My green crocodile

2018
Installation. Sound speaker, sculpture (concrete, strapping belts, wax, metal), screen.

Object from the project My Green Crocodile.
2018.
Concrete, strapping belts.
163×30×52 cm (64×12×11 in)

Object from the project My Green Crocodile.
2018.
Concrete, speaker, strapping belts.
156×30×30 cm (61×12×12 in)

Object from the project My Green Crocodile. Fragment.
2018.
Concrete, speaker, strapping belts.
163×30×52 cm (64×12×11 in)

Object fromthe project My Green Crocodile.
2018.
Wax, metal.
13×3×5 cm (5×1×2in)

Exhibition view My Green Crocodile.
2018. 
Navicula Aris, St. Petersburg

Exhibition view My Green Crocodile.
2018. 
Navicula Aris, St. Petersburg

Object from the project My Green Crocodile. Fragment.
2018.
Concrete.
215×5×5 cm (84,5×2×2 in)

Video documentation My Green Crocodile.
2018. 
Navicula Aris, St. Petersburg

My green crocodile

Vulnerability is possibly a property of sensitive natures who are experiencing their ingress into the world too acutely. “My green crocodile” was the name of the Soviet cartoon, and in this case a surrealistic coordinate system in which the plot-motivated metamorphosis starts incredibly quickly, assimilation and transformation.

Nikita Seleznev is a contemporary sculptor. What he does is correlated with the idea of ​​sculpture as the inclusion of a three-dimensional form in space, understood not only as a “place”, but rather as a volume expanding the form in the mode of total impact. At the Art Prospect festival, he turned the former The House of Culture for Connection workers into a sounding sculpture, voicing the abandoned building of the Soviet Art Deco and the screams of a living creature. Suddenly animated, it became resonant with the surrounding space of the city with a sounding sculpture. In the current project, the artist also confronts mute and brutal urban forms, and the living organic principle of non-personified flesh.

Placed in space, elongated tetrahedral cubic volumes play various plots of this archetypal form - from the architektons of Kazimir Malevich to the vertical objects of Saul Levitt. This sterile minimalist aesthetics is the pole of alienation and hostility in the lyrical plot. But it is not monolithic, in it the organic world imprints its presence, creates chimerical connections of the living and the dead. So on one of the “tombstones” there appears something like a mold, or green vegetation, on the other — handles-mascarons — grinning wolf-faces, on the third anthropomorphic or biomorphic heads — growths. Some of these sculptures sound as they mate with the columns, the form begins to interact with the space with the help of sound, creating the necessary perception mode of the whole as a rigid boundary frame of existence for the megapolis. This bias towards the organic, natural and archaic principle of man was programmed in the theory of social plastics by Joseph Beuys and his attempt to "pour" the world of inorganic matter into the living element of life itself. The puppet totemic crocodile, which has become the lyrical hero of the exhibition with its obvious frailty and weakness, lack of will and vulnerability is a derivative of the boy's idea of ​​plastics as an entelechy of existence, which according to Aristotle is breath, warmth.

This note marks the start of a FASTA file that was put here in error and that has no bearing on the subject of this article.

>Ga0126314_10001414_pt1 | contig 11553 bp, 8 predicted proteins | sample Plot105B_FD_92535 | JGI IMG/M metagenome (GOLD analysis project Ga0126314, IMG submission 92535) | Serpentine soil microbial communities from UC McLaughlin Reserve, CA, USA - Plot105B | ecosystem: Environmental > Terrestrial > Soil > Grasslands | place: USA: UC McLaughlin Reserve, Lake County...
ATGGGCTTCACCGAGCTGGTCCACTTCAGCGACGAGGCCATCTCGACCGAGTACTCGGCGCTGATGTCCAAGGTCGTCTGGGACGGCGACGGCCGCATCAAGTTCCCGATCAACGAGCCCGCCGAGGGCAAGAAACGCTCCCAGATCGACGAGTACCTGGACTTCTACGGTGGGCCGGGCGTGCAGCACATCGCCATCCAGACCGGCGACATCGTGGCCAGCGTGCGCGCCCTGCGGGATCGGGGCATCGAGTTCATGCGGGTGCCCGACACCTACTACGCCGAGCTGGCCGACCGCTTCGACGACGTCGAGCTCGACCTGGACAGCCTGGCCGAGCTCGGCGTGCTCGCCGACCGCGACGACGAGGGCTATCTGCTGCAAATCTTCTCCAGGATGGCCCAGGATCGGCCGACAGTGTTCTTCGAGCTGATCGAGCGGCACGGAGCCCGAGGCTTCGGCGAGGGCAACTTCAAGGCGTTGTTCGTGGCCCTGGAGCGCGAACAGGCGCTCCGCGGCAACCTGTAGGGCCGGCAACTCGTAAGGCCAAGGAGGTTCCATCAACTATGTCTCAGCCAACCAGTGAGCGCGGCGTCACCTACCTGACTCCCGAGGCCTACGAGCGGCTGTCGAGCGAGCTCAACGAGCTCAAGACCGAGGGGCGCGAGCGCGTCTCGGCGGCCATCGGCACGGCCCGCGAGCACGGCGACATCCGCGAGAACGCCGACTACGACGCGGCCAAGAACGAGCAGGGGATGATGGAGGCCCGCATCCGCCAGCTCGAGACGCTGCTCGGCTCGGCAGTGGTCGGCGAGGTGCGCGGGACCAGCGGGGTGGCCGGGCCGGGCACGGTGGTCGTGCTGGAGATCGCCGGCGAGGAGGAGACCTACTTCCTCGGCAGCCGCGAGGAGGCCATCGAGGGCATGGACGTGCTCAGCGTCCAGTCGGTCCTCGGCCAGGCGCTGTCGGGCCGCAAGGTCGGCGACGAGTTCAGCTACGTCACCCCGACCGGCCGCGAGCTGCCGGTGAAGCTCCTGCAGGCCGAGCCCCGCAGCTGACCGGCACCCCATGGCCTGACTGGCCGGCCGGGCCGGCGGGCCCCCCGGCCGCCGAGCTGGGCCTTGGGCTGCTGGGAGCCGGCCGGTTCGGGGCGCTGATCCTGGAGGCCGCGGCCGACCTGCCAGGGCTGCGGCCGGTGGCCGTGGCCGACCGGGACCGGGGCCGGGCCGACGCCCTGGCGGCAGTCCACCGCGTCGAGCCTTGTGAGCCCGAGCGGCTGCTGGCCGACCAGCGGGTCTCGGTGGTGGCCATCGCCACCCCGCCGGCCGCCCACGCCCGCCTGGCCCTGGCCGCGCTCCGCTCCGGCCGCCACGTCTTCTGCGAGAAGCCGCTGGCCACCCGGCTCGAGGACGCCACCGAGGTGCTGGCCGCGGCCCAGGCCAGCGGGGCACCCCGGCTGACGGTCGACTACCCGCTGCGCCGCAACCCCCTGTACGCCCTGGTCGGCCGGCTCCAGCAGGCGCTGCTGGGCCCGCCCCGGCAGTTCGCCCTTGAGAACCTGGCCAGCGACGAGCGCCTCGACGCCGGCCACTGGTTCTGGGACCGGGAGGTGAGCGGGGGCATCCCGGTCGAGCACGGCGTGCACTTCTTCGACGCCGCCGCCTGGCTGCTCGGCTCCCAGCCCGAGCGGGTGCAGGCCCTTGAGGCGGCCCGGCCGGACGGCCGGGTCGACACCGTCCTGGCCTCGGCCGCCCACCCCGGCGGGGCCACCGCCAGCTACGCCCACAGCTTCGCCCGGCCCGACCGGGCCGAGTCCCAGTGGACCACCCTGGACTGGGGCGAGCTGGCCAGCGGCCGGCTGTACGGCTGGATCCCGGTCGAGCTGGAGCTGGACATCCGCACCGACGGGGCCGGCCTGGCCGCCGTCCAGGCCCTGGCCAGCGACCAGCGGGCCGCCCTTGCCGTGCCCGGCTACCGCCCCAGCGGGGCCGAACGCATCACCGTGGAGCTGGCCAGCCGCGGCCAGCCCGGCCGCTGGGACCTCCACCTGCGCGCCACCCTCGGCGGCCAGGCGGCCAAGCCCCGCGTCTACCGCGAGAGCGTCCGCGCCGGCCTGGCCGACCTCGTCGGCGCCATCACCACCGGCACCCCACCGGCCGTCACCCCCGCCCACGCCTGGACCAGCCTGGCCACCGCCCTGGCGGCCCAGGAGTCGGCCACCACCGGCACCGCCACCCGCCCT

Thus, in the collision of two types of philosophy of morphogenesis, the innermost narration of the artist, who is experiencing his birth and world, is created, which he creates every time, blindly, by touch, without a hint. For this world to exist, it must be re-told each time.

Gleb Ershov


Sound: Nikita Seleznev, Marina Karpova
Photo and video documentation: Vladimir Abikh


Projects

Q. What are the relationships and parallels between Russia at the beginning of the 20th century and now?

Q. How fantasy can be used to create alternative realities to escape propaganda and control.

Q. What is love?

Q. How have our relationships with others been transformed in a technologized world?

Q. How does one capture and experience existential soullessness of Russia high-rise suburbs?

Q. What is the character of the social network languages, particularly with the migration of images from scrins to reality and back?

Q. How can the anxiety of the modern world be expressed?

Q. How does one capture the estrangement of the inhabitants of Russia’s marginal districts?

Q. Why do humans have conflicted notions about privacy and openness, and a need and desire for individuality?

Q. How does the media use hatred and scandal for profit?

Q. What was the complex relationship between Fyodor Chaliapin’s and his daughter, Dasia?

Q. How does fantasy create images of desire?

Q. How does something out of the ordinary become habitual?

Q. How do we understand the complicated relationships between humans and their pets?

Q. What visual codes can be deployed create an artist's identity?